Meet Joy Crookes – The Singer/Songwriter Guaranteed To Steal Your Heart

Joy Crookes, the 20-year-old singer-songwriter from South London, is undoubtedly one of the most exciting artists to emerge in the music scene this year. Her voice is gentle, yet husky, her music is as elegant as a classic jazz track.

While, at 20, Joy has impressed many with her unapologetic songwriting that is beyond her years and yet, one of her main goals before turning 21, she told Miss Vogue, is “to become a more confident and eloquent writer – going from lyricist to poet.”

Many have compared her to legendary artists, Amy Winehouse and Lauryn Hill. Though, Joy is wary of such comparisons, explaining, “it’s the highest compliment to be compared to them both, but I think it’s dangerous territory – particularly for female artists because we’re so easily boxed. I just want to do my own thing.”

From Bangladeshi and Irish descent, Joy’s dual identity is at the centre of her artistry and what drives both her music and visuals.

“It just makes me, doesn’t it? My dual identity reflects more about me as an artist. I grew up with so many different cultures and influences around me, but it’s not as if I play the fiddle and sitar in my songs. Irish people have a real way with words, we have incredible writers like Oscar Wilde, Paddy Kavanagh, Van Morrison. Then Bangladeshi culture is different – the way we style our hair, the way we present ourselves, our mannerisms. Sure, it would be easy for me to do lots of Indian scales – they do after all, influence jazz – but I’m more about my lyrics.”

The lyrics are unapologetic and as she describes, “mad honest”. “It’s a personal challenge – I don’t do it for anyone but myself. I put a lot of pressure on myself to reveal so much. But there are some songs that reveal things to me. For example, I wrote “Don’t Let Me Down” in 10 minutes. I had the chorus in my head and the verses spilled out and then I understood things about my relationship with my ex that I didn’t when we were together,” she explained.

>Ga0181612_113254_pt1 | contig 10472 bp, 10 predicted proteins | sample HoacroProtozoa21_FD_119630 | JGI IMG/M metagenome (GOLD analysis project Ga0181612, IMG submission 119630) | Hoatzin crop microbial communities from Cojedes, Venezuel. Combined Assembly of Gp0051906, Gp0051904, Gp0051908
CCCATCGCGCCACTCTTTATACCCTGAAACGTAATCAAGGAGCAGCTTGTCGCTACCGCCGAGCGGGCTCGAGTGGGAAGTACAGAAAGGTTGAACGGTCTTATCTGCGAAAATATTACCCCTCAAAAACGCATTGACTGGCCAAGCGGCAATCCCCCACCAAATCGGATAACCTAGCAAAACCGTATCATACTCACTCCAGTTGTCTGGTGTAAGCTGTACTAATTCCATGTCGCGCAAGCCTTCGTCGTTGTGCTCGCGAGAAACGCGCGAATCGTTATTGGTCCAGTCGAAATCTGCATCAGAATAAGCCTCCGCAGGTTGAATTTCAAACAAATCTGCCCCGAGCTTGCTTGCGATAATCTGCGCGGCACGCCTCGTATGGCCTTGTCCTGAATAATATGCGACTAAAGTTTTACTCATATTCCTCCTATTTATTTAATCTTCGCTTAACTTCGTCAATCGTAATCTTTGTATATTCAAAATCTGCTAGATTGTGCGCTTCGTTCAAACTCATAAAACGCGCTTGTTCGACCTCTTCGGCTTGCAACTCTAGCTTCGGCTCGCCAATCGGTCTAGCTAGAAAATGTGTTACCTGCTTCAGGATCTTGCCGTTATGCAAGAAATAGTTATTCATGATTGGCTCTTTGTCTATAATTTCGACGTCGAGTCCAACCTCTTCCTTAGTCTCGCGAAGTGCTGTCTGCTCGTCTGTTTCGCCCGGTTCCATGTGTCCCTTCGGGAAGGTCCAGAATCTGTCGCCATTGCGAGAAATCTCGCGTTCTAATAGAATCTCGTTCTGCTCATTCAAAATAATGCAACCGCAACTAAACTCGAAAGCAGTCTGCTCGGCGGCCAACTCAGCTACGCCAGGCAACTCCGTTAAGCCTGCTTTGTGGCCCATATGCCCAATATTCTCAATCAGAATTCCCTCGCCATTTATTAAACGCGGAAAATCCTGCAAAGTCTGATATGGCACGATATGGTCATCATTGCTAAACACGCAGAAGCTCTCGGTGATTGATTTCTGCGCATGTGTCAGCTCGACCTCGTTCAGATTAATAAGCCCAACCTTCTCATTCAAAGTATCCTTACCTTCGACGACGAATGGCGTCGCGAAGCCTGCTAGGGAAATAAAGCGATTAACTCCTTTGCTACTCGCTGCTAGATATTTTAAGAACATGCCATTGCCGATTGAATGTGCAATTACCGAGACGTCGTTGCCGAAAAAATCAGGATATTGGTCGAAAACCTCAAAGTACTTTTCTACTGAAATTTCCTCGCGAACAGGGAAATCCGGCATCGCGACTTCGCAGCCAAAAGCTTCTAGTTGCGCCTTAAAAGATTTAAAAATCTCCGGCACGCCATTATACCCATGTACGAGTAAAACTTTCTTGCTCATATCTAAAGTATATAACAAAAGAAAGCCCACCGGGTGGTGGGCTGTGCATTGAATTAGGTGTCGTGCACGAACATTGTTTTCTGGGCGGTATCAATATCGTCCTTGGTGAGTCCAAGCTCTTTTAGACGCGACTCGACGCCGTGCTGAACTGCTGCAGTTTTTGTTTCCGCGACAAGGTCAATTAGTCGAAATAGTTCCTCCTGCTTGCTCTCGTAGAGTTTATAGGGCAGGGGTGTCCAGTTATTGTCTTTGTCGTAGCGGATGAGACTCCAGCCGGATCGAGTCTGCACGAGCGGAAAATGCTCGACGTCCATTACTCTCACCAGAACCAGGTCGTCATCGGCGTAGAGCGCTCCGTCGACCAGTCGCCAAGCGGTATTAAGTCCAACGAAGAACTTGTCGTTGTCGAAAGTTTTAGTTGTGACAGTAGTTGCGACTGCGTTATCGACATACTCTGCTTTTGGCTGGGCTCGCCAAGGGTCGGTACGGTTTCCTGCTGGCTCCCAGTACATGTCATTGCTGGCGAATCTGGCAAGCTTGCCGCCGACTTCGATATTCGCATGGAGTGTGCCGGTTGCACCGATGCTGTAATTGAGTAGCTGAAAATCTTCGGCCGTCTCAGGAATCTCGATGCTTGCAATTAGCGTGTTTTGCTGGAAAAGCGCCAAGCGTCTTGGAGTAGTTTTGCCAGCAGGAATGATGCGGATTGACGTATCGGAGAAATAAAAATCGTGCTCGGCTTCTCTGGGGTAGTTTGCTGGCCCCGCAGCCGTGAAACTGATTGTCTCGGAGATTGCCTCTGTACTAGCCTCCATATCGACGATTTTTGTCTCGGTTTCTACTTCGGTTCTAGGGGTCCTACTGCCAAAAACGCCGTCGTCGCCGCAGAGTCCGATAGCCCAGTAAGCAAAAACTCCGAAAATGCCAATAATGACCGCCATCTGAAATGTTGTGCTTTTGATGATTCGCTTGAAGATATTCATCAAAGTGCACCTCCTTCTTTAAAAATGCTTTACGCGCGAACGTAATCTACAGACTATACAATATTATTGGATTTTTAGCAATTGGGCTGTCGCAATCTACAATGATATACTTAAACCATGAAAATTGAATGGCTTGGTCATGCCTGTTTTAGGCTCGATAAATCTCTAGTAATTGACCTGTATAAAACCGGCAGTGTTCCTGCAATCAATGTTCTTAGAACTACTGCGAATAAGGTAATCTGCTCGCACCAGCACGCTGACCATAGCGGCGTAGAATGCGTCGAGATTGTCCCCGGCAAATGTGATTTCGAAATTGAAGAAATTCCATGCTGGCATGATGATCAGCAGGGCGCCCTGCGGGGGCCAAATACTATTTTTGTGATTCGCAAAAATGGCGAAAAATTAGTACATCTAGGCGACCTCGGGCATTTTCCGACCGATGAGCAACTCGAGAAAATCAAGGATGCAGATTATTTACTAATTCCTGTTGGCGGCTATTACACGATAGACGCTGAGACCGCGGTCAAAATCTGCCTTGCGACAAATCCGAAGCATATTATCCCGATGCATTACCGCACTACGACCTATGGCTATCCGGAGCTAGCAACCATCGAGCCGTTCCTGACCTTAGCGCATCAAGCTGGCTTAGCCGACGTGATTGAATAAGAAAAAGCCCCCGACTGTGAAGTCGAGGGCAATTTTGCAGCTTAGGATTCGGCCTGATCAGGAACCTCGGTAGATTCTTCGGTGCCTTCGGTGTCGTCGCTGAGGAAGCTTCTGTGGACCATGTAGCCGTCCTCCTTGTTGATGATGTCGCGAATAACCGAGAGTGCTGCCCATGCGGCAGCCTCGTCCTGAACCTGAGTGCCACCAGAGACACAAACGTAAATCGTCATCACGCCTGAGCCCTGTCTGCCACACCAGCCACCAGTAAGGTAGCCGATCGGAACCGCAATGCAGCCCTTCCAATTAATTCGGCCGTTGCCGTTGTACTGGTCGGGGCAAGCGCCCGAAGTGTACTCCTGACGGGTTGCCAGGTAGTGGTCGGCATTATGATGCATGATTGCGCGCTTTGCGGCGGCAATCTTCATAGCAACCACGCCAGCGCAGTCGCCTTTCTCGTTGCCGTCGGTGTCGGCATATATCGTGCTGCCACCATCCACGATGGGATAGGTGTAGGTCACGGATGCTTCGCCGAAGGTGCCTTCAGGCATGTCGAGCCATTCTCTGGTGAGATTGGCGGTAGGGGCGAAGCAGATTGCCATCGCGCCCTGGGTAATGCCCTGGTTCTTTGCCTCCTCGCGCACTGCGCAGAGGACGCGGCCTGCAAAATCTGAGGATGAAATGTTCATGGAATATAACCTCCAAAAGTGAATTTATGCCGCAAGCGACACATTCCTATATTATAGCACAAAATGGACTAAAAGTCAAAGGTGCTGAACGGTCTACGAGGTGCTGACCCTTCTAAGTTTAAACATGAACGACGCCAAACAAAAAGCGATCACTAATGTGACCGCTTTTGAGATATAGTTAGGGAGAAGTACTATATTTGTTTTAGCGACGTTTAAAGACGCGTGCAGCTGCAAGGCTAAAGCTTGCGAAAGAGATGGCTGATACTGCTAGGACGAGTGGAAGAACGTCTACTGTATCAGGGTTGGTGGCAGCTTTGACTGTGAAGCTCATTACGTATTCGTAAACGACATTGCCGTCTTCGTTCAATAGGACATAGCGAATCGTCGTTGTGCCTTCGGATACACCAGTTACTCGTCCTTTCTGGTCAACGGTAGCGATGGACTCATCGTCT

Though her lyrics are emotive and deep, they are also brilliantly cheeky, capturing the British wit that helped Lily Allen make her name. A powerful example being a line in “Power”, where she sings: “You’re a man on a mission, but you seem to forget, you came here through a woman – show some fucking respect.” Genius.

Joy dares to bare her most vulnerable self in her latest single, “Since I Left You”. She revealed, “I had broken up with someone who I was with for the majority of my teens. A week after, I shot off to Bangladesh for the first time in six years, and I was extremely hurt and in a place that made me feel vulnerable, because it’s home – where my mum and ancestors are from. The video is actually based off a genuine photo that was taken in my great grandma’s village in Bangladesh – the washing line, my hair, which is a nod to my culture, how my brother was sitting. My mum walked onto set and started crying. My great grandfather is actually buried next to where the photo was taken.”

The video is simple, haunting and as a result, perfect – showing her authority as an artist and the power of her gentle vocals. But the real showstopper is her songwriting. She explained, “there’s a lyric, ‘freedom don’t come for free, I guess it cost you and me’. Although the song is inspired by a breakup, it’s also about leaving someone which is applicable to other situations. It relates to my own family’s history with war – having to part ways or lose someone. Bangladesh has been independent for about 49 years, so a lot of my family has lost someone. Wives can live freely from war, but they’ve lost someone in exchange.”

She continues to impress with lyrics with double meanings throughout her EP, Reminiscence. “There’s a song called “London Mine”, with the lyrics: ‘hopeless, roaming around in the moment, the streets that are tailored to no one, but that’s what makes London mine’, which encompasses the whole song. The song celebrates the invisible people and how London belongs to no one but everyone. It’s a celebration of immigrants who make up this country and it was the Windrush scandal that prompted it. The lyric that resonates and I identify with the most though, is ‘spending nights in lonely castles where I learned to sing my cries’. I started writing songs when I was sad at home. I was 12 and I learned to pick up the guitar and instead of sitting in my bed crying, I learned to sing my cries.”

That story alone is enough to convince you of Joy’s charm, making it impossible not to fall in love with her music, as an artist and person. The one problem? Her EP is too short. We’re already eager to see what’s next.


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